This week, most unusually, two topics that are of great interest to me, but which rarely make it into the mainstream media, suddenly surfaced in The New York Times.
It was not glad tidings.
An article about a “leaked draft” of a report by the United Nations Intergovernmental Panel on Climate Change, strategically placed in the Saturday edition of the NYT–generally the least read—warned that global warming is going to severely disrupt food supplies in the near future.
A burgeoning global human population, expected to reach 9.6 billion by 2050, is going to need more food—but climate change is predicted to reduce agricultural production by as much as 2 percent each decade for the rest of this century, with predictable results in terms of famine and civil unrest.
Meanwhile, back on the higher-education ranch, it was doom and gloom for the humanities this week, with a “Room for Debate” discussion in the New York Times about whether or not the study of the humanities has become vestigial in these science-focused times, just an “academic luxury.”
The answer I liked best to the question “what good are the humanities today” came from Lisa Dolling, an associate professor of philosophy, and dean of the College of Arts and Letters at Stevens Institute of Technology, who said:
“While science and engineering can tell us the “what” and “how” of the world, the humanities and social sciences provide insights to answering the “why” — along with the skills necessary to communicate it all to others.”
Science and engineering can tell us all about the problems we face due to global warming, but it is the humanities that will be able to tell us why it is so impossible for human beings to agree on reducing carbon emissions and shifting into a sustainable economic framework.
And perhaps it is the humanities that will be able to persuade us to overcome our collective inertia…find the necessary fire in our bellies…and insist that corporations and politicians join hands to make a livable future for us all.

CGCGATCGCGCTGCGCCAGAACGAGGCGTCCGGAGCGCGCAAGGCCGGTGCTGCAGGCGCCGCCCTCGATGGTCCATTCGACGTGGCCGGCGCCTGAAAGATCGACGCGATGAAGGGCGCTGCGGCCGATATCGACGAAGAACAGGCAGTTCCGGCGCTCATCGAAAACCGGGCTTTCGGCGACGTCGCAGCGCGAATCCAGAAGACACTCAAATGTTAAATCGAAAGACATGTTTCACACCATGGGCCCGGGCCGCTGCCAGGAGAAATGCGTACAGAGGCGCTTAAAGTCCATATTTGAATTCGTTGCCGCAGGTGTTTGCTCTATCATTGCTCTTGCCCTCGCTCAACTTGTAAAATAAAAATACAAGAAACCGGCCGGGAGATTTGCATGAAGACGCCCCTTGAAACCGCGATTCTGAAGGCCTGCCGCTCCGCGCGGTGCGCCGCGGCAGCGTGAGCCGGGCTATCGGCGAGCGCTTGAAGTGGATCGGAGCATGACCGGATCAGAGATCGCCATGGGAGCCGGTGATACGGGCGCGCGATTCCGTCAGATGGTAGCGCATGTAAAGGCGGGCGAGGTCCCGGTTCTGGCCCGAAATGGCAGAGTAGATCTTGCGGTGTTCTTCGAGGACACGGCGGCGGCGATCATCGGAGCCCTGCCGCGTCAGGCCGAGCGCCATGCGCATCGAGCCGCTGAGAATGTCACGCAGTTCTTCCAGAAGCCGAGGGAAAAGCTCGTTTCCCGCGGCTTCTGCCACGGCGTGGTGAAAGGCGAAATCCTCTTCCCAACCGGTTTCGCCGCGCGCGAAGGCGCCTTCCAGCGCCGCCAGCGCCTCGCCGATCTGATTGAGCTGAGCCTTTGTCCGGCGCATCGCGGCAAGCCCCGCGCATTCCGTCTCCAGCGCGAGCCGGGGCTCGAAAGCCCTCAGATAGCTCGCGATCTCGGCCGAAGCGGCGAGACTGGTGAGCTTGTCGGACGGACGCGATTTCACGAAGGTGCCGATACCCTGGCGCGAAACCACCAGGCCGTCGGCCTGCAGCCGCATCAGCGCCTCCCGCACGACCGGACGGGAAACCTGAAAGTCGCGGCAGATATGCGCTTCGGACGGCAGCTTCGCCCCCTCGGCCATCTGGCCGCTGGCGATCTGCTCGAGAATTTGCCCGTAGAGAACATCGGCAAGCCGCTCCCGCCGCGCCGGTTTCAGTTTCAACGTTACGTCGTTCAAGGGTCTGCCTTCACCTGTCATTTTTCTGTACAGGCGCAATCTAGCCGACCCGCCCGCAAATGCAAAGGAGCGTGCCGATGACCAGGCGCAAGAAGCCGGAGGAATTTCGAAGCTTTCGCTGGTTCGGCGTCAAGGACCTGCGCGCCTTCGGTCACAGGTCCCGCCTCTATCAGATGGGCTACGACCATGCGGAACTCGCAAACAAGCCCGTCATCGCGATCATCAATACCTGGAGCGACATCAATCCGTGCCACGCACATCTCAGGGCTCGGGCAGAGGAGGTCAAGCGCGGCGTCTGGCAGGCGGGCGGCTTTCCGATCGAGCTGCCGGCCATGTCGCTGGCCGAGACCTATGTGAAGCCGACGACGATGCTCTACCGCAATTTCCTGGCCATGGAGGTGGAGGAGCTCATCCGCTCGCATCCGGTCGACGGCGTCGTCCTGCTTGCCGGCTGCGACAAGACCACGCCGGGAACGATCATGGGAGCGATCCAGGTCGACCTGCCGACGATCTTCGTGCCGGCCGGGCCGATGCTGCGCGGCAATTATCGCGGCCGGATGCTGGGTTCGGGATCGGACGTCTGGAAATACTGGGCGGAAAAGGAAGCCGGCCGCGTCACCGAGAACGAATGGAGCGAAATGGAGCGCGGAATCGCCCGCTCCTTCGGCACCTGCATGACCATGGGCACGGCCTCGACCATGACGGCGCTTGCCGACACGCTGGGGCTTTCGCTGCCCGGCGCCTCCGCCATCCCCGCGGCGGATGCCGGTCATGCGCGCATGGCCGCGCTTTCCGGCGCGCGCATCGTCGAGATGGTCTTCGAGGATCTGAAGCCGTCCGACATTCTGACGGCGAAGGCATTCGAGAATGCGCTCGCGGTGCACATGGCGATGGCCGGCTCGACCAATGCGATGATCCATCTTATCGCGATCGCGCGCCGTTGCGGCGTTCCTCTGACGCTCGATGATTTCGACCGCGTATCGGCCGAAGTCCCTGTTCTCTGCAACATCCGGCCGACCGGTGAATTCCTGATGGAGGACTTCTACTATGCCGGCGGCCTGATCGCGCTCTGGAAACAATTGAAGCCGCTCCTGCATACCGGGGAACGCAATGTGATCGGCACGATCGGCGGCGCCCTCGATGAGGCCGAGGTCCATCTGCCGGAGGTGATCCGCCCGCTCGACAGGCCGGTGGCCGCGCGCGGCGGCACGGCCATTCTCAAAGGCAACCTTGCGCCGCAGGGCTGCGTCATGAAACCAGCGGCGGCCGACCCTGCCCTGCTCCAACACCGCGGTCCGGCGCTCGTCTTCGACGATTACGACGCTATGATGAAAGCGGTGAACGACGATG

Personally, I have never been more excited to be a humanities professor than I am today.
All of my courses this year are focusing on urgent issues of social and environmental justice, giving students the models and tools they need to become the kinds of change agents our world so desperately needs.
In science & engineering courses, students will learn how to measure and impact biofeedback systems.
But in my courses, they will learn how to communicate these statistics in ways that not only inform, but also inspire a thoughtful response in others.
It is not enough today to understand what is going on, although that is a crucial first step.
We must also be able to take the next steps of a) explaining to others why global warming is important and b) creating channels through which people’s fear, passion and courage can flow into positive efforts at social change.
According to the Stanford University website, “the humanities can be described as the study of the myriad ways in which people, from every period of history and from every corner of the globe, process and document the human experience. Since humans have been able, we have used philosophy, literature, religion, art, music, history and language to understand and record our world.”
I find it sad that humanities scholars have to defend the utility and validity of our field today.
Science without the humanities would be a cold social environment indeed, and I think even scientists probably recognize this.
In the age of climate change, we need the humanities more than ever to understand where we are, and to provide the moral framework for where we want to go.
It is not enough to simply describe population growth or agricultural decline. We need to explain why it is imperative that we work to curb human populations and create economic and biological systems for sustainable growth.
We need history to show us how we got here; philosophy to show us our ethical responsibility; and literature and rhetoric to show us how to most effectively communicate with others.
What an impoverished human society it would be if empirical evidence was all we focused on.
Scientists need the humanities, and vice-versa. To suggest otherwise is to greatly undersell the capacity of human beings to think with both sides of our large, ambidextrous brains—with potentially disastrous results for human society and planet Earth.
We can do better than that. And we will.